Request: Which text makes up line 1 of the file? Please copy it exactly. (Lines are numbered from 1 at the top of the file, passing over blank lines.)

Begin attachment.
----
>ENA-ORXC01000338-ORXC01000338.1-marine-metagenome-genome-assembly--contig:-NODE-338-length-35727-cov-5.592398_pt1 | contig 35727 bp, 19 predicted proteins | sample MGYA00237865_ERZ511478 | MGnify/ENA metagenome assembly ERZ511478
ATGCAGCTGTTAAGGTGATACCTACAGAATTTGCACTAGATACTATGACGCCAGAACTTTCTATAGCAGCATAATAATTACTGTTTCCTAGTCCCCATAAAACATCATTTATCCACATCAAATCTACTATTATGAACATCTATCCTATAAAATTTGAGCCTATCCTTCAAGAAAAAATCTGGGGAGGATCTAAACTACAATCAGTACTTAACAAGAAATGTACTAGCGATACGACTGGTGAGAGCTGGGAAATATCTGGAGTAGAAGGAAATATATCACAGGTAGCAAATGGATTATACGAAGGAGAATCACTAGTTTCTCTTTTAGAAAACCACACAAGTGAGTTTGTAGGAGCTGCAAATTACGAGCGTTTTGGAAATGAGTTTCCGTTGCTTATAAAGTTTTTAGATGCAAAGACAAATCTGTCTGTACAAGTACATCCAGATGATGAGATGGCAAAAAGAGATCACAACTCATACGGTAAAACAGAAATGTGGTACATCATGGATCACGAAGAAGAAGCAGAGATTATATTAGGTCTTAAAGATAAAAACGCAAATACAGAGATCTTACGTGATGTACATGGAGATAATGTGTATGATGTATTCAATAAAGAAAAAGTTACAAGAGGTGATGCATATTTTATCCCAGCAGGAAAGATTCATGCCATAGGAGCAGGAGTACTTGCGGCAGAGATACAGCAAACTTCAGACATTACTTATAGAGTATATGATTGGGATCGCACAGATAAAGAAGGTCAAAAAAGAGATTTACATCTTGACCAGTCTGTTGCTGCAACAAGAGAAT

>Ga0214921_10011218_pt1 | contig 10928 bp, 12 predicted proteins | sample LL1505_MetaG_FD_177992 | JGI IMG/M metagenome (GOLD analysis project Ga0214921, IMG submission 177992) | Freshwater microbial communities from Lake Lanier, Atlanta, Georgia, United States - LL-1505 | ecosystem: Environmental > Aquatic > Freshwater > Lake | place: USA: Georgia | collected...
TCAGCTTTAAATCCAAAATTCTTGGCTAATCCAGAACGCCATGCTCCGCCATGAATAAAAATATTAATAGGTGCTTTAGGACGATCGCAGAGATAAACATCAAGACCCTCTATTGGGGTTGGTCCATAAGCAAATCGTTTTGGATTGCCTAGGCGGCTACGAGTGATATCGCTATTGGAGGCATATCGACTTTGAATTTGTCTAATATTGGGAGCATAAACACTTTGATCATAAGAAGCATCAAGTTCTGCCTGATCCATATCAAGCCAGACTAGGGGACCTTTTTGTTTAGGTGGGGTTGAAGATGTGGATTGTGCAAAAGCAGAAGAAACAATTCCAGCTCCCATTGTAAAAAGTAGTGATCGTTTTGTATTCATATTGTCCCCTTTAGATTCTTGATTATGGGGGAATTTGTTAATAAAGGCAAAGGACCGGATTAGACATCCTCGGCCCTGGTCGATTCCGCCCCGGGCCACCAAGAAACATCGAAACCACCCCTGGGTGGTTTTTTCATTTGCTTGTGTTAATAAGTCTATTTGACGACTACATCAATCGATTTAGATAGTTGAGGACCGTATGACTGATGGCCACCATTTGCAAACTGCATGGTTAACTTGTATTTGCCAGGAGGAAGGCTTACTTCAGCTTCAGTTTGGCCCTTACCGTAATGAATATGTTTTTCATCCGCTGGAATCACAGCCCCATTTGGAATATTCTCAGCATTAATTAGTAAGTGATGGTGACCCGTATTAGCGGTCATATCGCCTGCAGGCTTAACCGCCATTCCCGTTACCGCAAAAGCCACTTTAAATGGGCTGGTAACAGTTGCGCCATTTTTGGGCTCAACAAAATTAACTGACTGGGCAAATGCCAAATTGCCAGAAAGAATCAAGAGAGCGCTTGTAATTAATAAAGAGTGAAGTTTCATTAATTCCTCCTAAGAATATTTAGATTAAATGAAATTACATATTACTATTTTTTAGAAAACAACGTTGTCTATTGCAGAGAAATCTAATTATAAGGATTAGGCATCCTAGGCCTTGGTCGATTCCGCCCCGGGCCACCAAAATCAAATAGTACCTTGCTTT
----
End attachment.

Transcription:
>ENA-ORXC01000338-ORXC01000338.1-marine-metagenome-genome-assembly--contig:-NODE-338-length-35727-cov-5.592398_pt1 | contig 35727 bp, 19 predicted proteins | sample MGYA00237865_ERZ511478 | MGnify/ENA metagenome assembly ERZ511478